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Greater Victoria's unemployment rate inches up

In Greater Victoria, the unemployment rate moved up slightly to 3.5 per cent last month from 3.3 per cent the previous month, among the lowest rates in the country.
A hiring sign at Point Hope shipyard in Victoria. TIMES COLONIST

Canada’s unemployment rate ticked up in May for the first time in nine months, but forecasters say the Bank of Canada will have to see more softening in the economy before it takes it takes a step back from raising interest rates.

In Greater Victoria, the unemployment rate moved up slightly to 3.5 per cent last month from 3.3 per cent the previous month, among the lowest rates in the country.

The region’s labour force grew marginally to 219,900 in May from 219,100 in April. Labour force reflects those people working and those hunting for jobs.

For B.C. as a whole, the unemployment rate remained unchanged at five per cent month-over-month, ­Statistics Canada said Friday in its monthly labour report.

Jobs Minister Brenda Bailey said the province saw a gain of 4,300 full-time jobs, ­including 1,500 in women’s full-time employment.

Statistics Canad said a weaker summer hiring season for youth drove Canada’s unemployment rate to 5.2 per cent, up from 5.0 per cent. Overall ­employment was little changed last month as the economy lost a modest 17,000 jobs.

“Today’s negative print ends a streak of eight months of job gains,” said TD director of ­economics James Orlando in a client note.

“The question is now: Is this a one-off or the start of a trend? The labour market had been defying gravity for months and was bound for some giveback.”

The job report comes two days after the Bank of Canada raised its key interest rate by a quarter of a percentage point, bringing it to 4.75 per cent, the highest it’s been since 2001.

The decision to end its pause on rate hikes was prompted by a string of hot economic data, including a surprisingly resilient labour market. The central bank said the strength of the Canadian economy suggests getting inflation back to two per cent may be harder than it had previously expected.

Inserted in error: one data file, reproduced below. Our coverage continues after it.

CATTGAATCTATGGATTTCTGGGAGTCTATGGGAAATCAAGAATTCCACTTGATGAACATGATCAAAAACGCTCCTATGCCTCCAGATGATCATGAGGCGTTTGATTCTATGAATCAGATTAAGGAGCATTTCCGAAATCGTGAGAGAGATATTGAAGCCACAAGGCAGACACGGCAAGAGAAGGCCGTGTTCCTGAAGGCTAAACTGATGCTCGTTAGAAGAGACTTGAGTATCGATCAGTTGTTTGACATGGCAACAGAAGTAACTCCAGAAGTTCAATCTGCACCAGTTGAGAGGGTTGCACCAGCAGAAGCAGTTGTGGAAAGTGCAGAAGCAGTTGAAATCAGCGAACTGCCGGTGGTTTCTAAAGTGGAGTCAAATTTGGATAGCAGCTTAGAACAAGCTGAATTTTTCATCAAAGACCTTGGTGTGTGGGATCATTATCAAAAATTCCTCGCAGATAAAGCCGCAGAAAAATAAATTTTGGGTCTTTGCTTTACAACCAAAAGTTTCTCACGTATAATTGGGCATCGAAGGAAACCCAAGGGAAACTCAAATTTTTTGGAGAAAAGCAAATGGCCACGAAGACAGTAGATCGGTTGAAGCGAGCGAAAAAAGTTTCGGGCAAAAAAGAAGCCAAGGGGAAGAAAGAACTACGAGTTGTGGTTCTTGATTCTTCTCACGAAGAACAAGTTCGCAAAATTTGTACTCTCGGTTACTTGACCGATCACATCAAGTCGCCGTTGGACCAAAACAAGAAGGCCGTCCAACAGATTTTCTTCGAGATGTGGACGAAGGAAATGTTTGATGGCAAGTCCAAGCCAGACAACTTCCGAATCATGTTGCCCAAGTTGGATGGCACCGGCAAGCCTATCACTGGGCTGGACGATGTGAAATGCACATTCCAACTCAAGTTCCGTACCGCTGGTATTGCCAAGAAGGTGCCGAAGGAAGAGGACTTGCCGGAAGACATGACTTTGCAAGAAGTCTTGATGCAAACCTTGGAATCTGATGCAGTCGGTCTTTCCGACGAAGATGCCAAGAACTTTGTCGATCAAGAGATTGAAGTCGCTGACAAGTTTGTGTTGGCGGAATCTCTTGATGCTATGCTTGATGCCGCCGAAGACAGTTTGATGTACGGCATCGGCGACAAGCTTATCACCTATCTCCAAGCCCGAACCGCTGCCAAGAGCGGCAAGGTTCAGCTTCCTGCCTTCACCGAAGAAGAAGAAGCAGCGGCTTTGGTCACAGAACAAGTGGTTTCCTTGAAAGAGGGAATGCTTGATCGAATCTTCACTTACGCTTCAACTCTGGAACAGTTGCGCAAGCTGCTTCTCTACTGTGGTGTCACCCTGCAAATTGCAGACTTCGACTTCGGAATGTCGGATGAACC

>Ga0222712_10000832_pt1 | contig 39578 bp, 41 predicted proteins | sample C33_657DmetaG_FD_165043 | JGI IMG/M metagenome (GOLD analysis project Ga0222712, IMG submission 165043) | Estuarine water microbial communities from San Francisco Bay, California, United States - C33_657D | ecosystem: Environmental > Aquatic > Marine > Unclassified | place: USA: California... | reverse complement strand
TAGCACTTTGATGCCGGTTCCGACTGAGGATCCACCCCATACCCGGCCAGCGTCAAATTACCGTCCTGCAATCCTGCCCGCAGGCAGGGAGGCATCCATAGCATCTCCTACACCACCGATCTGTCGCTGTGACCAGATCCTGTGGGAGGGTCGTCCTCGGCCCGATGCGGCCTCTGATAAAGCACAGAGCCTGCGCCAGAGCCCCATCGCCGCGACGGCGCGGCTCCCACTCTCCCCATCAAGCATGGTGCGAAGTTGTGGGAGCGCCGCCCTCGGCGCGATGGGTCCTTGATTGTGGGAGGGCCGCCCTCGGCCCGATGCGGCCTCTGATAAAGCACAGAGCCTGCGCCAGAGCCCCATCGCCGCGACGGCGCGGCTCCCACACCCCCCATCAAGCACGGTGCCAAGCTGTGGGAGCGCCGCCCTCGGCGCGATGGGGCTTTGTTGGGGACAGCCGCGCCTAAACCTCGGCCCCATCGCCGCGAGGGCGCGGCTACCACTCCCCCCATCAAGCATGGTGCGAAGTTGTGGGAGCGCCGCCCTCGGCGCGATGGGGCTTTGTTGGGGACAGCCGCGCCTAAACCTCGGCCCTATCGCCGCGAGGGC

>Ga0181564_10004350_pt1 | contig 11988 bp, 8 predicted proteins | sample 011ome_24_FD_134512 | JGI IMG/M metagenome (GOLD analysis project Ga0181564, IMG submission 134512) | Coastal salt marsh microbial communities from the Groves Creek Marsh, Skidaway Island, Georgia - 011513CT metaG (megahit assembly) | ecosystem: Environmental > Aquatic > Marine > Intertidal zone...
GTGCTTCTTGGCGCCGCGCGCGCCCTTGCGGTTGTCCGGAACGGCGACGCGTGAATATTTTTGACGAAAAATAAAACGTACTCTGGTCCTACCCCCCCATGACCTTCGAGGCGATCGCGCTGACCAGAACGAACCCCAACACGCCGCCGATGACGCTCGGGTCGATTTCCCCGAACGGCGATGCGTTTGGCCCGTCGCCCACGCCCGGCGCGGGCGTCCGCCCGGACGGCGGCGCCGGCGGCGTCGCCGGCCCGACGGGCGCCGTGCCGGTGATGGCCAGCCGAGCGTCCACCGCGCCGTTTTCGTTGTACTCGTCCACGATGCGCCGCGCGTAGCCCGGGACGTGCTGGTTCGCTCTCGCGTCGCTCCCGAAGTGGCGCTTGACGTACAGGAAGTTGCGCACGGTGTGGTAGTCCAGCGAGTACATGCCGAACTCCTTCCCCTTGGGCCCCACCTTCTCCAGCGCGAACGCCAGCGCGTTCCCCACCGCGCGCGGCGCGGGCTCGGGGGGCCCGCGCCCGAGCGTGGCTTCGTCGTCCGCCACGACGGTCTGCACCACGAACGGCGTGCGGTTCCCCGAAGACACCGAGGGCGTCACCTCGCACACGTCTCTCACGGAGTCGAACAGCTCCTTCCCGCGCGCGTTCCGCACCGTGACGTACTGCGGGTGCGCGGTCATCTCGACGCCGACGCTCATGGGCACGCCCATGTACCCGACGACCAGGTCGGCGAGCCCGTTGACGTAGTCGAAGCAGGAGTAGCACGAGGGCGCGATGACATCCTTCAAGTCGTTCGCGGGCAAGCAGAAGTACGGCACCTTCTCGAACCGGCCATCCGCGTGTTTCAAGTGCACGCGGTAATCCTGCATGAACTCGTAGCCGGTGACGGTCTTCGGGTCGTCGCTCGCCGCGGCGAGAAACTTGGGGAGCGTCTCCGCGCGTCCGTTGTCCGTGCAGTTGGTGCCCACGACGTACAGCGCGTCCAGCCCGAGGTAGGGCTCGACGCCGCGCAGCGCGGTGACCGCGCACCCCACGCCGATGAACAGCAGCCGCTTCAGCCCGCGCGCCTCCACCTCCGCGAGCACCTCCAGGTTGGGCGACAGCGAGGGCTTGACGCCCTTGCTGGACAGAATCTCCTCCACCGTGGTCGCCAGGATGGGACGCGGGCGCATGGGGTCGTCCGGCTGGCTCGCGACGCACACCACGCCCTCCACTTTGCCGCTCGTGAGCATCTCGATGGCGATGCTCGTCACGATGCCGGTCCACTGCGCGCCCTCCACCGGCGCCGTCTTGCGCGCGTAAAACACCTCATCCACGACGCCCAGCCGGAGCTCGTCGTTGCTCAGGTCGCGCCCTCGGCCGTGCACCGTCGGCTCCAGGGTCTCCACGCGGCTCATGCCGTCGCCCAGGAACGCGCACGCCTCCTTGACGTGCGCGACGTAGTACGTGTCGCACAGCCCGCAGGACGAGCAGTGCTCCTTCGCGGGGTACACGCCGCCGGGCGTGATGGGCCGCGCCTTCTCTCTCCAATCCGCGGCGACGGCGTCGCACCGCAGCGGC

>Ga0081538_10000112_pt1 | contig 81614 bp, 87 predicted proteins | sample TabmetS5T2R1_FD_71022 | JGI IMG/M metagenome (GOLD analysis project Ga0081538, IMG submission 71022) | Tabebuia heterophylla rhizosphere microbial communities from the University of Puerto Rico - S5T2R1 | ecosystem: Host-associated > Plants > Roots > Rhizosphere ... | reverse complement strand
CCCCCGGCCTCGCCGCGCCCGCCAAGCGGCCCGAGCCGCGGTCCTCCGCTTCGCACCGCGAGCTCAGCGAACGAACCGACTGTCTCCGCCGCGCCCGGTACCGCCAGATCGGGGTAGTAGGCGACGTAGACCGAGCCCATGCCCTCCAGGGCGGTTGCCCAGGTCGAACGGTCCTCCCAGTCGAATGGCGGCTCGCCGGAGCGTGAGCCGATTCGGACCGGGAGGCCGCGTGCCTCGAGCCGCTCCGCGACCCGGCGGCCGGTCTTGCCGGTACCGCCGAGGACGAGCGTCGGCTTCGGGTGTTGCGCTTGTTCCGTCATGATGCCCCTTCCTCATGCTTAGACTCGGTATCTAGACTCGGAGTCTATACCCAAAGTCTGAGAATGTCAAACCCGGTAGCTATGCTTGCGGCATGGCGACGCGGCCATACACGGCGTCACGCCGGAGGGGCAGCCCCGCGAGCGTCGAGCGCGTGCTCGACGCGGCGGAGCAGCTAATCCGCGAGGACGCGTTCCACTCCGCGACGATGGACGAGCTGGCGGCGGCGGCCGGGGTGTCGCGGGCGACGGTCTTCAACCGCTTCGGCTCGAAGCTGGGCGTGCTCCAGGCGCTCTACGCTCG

Canada’s inflation rate was 4.4 per cent in April, down from its peak of 8.1 per cent but still well above the central bank’s target.

Economists reacting to ­Friday’s report said the Bank of Canada will need more than one relatively weaker job report to back away from rate hikes. Many of them are expecting the central bank to move ahead with another rate hike in July.

“If 425 basis points was not enough to slow things down, is another 25 basis points going to be the straw that breaks the camel’s back? That’s kind of hard to believe,” said Benjamin Reitzes, BMO’s managing director of Canadian rates and macro strategist.

Earlier this year, the central bank paused its aggressive ­rate-hiking cycle that began in March 2022. The Bank of Canada was hoping its rapid monetary policy tightening — which raised the cost of borrowing ­significantly for consumers and businesses — would be enough to stifle inflation.

But the economy has proven to be more resilient this year than it had expected. Employers have continued to hire, consumers are spending and the economy is growing.

Wages also continue to rise rapidly, which the Bank of Canada said could stand in the way of restoring price stability. Average hourly wages were up 5.1 per cent in May compared to a year ago.

Reitzes said the full effect of rate hikes have yet to filter through the economy, but even with that taken into account, the central bank is likely nervous that high inflation is pushing up inflation expectations among consumers and businesses.

“If you don’t act more forcefully to bring down growth in a more timely manner, you run the risk of having inflation expectations stay higher,” Reitzes said.

So far, the central bank has said very little about where it plans to take interest rates. During a news conference on Thursday, deputy governor Paul Beaudry said the central bank hasn’t made up its mind yet about July’s rate decision.

“Every decision is taken one at a time at this point,” Beaudry said.

The Bank of Canada will have one more jobs report before its next interest rate decision, as well as updated readings on inflation and real gross domestic product.

Although the job market hasn’t slowed enough for the central bank’s liking just yet, Statistics Canada noted in its report that job growth has moderated in recent months. It says monthly job gains between February and April averaged at 33,000. That follows the economy adding more than 300,000 jobs cumulatively between September and January.

— With a file from Carla Wilson, Times Colonist

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